Nearly two-thirds (63%) of tax-exempt organizations offer top executives an employer-paid nonqualified retirement plan, according to Mercer’s 2014/2015 Health Care Executive and Physician Benefits and Perquisites Report.
For large health care organizations (more than $500M of revenue), prevalence jumps to more than 75%. The value of these plans can be significant, providing as much as 15% to 20% of annual base salary.
Among all organizations, 45% offer a supplemental executive retirement plan (SERP) to top officers, 39% offer a SERP to direct reports to top officers (Tier 1 executives), and 22% offer one to direct reports to Tier 1 executives (Tier 2). Ten percent provide a restoration plan (offering the same contribution formula as an underlying qualified plan without Internal Revenue Service (IRS) limits) to top executives, 10% to Tier 1 and 8% to Tier 2. Eight percent, 7% and 4% offer both SERPs and restoration plans to the different executive groups, respectively.
“When properly designed, executive benefit programs provide a vehicle to make up for equity pay often available to executives at public companies,” says LaCinda Glover, Principal with Mercer’s Executive Benefits Group.NEXT: Non-retirement benefits.
The study of more than 200 health care organizations across the U.S. also finds non-retirement benefits, such as employer-paid executive life insurance and long-term disability (LTD) coverage, continue to be popular among health care organizations. Approximately 50% of organizations offer supplemental employer-paid life insurance to executives with median total coverage of 300% of base salary. Furthermore, more than half (53%) of organizations provide additional employer-paid LTD coverage through a supplemental group plan or an individual policy. Coverage is typically 60% to 70% of base salary with a total median maximum monthly benefit of $20,000.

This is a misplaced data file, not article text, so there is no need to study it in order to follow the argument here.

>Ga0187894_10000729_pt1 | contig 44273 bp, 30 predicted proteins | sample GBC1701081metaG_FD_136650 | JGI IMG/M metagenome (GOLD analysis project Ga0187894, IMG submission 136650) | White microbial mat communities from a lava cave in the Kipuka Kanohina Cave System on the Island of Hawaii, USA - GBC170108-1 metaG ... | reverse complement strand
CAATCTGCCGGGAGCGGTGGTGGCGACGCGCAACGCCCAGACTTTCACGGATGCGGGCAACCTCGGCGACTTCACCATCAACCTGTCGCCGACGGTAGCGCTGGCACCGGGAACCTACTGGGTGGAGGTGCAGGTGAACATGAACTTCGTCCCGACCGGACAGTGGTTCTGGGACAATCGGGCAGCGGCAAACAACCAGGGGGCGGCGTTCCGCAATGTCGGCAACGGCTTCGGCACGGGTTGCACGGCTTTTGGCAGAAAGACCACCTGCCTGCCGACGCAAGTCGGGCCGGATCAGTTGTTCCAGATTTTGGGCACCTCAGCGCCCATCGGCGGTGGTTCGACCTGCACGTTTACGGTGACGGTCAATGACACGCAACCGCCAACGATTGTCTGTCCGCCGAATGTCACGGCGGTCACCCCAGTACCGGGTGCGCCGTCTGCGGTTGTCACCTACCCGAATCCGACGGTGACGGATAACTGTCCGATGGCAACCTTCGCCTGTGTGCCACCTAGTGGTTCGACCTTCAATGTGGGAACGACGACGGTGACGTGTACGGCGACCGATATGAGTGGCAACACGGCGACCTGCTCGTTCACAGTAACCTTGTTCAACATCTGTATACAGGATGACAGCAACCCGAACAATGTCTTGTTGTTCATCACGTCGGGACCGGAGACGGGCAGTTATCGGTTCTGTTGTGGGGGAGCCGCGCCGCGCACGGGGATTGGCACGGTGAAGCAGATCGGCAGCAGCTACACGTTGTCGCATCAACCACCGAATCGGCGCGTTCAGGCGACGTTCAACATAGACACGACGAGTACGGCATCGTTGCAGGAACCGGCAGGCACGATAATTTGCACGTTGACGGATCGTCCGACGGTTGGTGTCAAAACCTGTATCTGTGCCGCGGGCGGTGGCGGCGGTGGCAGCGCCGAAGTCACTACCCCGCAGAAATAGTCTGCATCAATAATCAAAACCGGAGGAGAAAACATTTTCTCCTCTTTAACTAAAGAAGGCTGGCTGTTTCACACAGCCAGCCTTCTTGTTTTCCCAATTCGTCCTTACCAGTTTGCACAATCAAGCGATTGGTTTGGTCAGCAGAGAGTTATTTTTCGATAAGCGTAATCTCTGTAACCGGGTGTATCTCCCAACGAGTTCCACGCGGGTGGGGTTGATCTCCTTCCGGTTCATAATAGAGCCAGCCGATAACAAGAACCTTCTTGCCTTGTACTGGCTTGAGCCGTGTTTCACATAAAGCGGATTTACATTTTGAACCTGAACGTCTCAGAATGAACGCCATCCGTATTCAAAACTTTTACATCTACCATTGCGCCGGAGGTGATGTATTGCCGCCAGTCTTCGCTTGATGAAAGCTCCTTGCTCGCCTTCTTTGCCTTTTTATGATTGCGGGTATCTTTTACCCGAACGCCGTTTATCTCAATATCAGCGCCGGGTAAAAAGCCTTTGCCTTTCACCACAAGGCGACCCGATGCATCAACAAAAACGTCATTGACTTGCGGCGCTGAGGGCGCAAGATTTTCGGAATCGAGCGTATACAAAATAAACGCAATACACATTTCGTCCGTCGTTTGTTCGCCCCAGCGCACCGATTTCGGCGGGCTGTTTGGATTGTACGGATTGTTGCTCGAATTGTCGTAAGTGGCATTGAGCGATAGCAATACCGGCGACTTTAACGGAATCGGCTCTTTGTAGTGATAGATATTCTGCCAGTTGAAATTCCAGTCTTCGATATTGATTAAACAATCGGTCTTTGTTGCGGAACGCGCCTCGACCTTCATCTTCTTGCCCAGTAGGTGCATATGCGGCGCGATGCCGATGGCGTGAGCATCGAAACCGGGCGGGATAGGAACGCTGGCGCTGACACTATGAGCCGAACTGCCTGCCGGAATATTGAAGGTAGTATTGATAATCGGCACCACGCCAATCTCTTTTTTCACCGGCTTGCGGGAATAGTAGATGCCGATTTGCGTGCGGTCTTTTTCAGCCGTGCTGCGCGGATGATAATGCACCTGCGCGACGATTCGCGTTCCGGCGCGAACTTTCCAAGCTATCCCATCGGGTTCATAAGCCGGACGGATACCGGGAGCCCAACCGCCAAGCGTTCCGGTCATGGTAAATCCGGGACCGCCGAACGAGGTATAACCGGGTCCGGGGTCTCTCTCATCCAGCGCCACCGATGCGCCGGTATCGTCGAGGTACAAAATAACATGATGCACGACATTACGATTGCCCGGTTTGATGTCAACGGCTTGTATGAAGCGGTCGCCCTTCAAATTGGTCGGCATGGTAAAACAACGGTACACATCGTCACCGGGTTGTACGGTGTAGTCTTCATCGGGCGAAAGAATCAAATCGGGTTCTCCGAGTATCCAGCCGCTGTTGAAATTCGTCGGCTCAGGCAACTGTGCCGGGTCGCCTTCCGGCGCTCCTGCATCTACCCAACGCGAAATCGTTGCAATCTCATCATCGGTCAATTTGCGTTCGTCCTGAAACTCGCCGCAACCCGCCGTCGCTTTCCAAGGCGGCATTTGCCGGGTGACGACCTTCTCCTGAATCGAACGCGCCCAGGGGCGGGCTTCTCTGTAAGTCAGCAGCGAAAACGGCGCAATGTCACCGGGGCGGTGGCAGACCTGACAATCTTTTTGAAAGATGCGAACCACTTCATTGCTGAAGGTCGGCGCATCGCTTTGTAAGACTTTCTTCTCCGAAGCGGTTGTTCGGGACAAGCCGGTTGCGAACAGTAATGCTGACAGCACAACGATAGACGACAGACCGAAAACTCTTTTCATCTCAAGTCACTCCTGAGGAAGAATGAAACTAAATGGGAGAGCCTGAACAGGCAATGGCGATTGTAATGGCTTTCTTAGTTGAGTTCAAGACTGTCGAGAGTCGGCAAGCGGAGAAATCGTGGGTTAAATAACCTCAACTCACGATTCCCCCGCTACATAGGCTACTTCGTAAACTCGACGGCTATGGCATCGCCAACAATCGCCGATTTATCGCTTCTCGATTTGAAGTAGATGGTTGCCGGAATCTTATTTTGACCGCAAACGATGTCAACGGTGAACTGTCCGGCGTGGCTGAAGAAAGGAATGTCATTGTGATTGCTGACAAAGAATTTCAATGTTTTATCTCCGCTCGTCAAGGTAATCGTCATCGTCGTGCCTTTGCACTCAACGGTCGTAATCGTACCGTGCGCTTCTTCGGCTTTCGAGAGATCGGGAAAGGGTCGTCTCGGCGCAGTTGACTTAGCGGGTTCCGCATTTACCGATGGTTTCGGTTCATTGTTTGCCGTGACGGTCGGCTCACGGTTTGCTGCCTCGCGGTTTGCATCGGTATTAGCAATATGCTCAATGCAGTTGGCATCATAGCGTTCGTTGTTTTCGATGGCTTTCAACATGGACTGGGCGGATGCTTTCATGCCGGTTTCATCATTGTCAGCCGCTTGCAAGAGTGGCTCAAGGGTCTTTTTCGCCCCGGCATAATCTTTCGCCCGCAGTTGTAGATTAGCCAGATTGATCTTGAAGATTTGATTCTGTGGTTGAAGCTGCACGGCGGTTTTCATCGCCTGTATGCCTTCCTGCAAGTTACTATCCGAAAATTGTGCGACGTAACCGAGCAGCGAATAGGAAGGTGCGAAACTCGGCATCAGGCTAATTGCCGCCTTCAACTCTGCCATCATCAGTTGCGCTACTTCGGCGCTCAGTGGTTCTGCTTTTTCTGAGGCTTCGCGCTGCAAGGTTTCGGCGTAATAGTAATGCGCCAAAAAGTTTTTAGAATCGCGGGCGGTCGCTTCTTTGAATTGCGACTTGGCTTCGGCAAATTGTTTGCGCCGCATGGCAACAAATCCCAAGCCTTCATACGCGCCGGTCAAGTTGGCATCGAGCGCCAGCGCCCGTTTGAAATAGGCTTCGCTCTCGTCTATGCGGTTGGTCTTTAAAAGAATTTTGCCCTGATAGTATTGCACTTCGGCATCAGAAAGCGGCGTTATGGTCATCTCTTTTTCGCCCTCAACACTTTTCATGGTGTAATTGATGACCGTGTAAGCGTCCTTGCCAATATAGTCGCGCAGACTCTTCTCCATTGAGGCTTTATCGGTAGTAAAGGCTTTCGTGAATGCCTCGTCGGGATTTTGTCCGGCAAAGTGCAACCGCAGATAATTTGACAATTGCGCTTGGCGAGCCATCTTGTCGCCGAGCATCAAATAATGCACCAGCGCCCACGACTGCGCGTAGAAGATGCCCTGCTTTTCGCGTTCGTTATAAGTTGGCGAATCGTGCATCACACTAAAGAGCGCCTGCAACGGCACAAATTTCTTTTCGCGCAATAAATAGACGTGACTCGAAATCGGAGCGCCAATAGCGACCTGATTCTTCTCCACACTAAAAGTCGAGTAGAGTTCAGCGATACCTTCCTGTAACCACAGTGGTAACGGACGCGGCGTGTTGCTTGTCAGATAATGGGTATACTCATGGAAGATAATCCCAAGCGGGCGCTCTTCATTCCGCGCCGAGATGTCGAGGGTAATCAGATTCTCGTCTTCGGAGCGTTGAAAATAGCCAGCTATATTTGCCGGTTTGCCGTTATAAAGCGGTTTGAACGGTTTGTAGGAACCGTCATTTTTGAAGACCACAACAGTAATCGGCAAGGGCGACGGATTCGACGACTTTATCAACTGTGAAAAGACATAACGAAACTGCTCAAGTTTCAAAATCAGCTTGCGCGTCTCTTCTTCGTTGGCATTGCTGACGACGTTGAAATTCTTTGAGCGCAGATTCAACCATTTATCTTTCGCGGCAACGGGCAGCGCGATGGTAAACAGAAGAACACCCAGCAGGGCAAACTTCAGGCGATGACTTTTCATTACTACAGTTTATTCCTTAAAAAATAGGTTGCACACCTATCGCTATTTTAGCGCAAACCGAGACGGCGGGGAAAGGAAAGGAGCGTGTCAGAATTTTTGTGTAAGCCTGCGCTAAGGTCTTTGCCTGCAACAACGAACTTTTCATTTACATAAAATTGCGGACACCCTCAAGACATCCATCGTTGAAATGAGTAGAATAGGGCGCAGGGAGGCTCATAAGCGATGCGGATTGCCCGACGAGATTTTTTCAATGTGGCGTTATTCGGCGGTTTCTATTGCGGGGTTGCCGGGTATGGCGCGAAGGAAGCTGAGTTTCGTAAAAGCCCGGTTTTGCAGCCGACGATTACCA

While executive perquisites are becoming less prevalent in general because of transparent Form 990 reporting and scrutiny from the media, those perquisites treated as a business expense continue to remain popular. Mercer’s study finds the most common perquisite for executives to be a car or car allowance, provided by 35% of organizations. Financial counseling/tax advice and country club memberships, offered by 10% of organizations, are the second most popular followed by a perquisite allowances and in-depth executive physicals (8%).
“Perquisites without a valid business purpose are a thing of the past,” says Glover. “Whereas perquisites used to be a sweetener added on to executive compensation packages, only those pertaining to the efficiency and well-being of executives are becoming acceptable.”
Physicians typically receive the same benefits as all other employees with limited additional employer-paid retirement benefits, health and welfare benefits, and perquisites. Of the organizations that provided information about their physicians, approximately half (49%) of physicians are eligible for additional voluntary employee deferrals through a 457(b) plan. Nonqualified employer-paid plans are much less prevalent; of the 20% of organizations providing them, most restore contributions lost in the qualified plan due to IRS limits on compensation and benefits.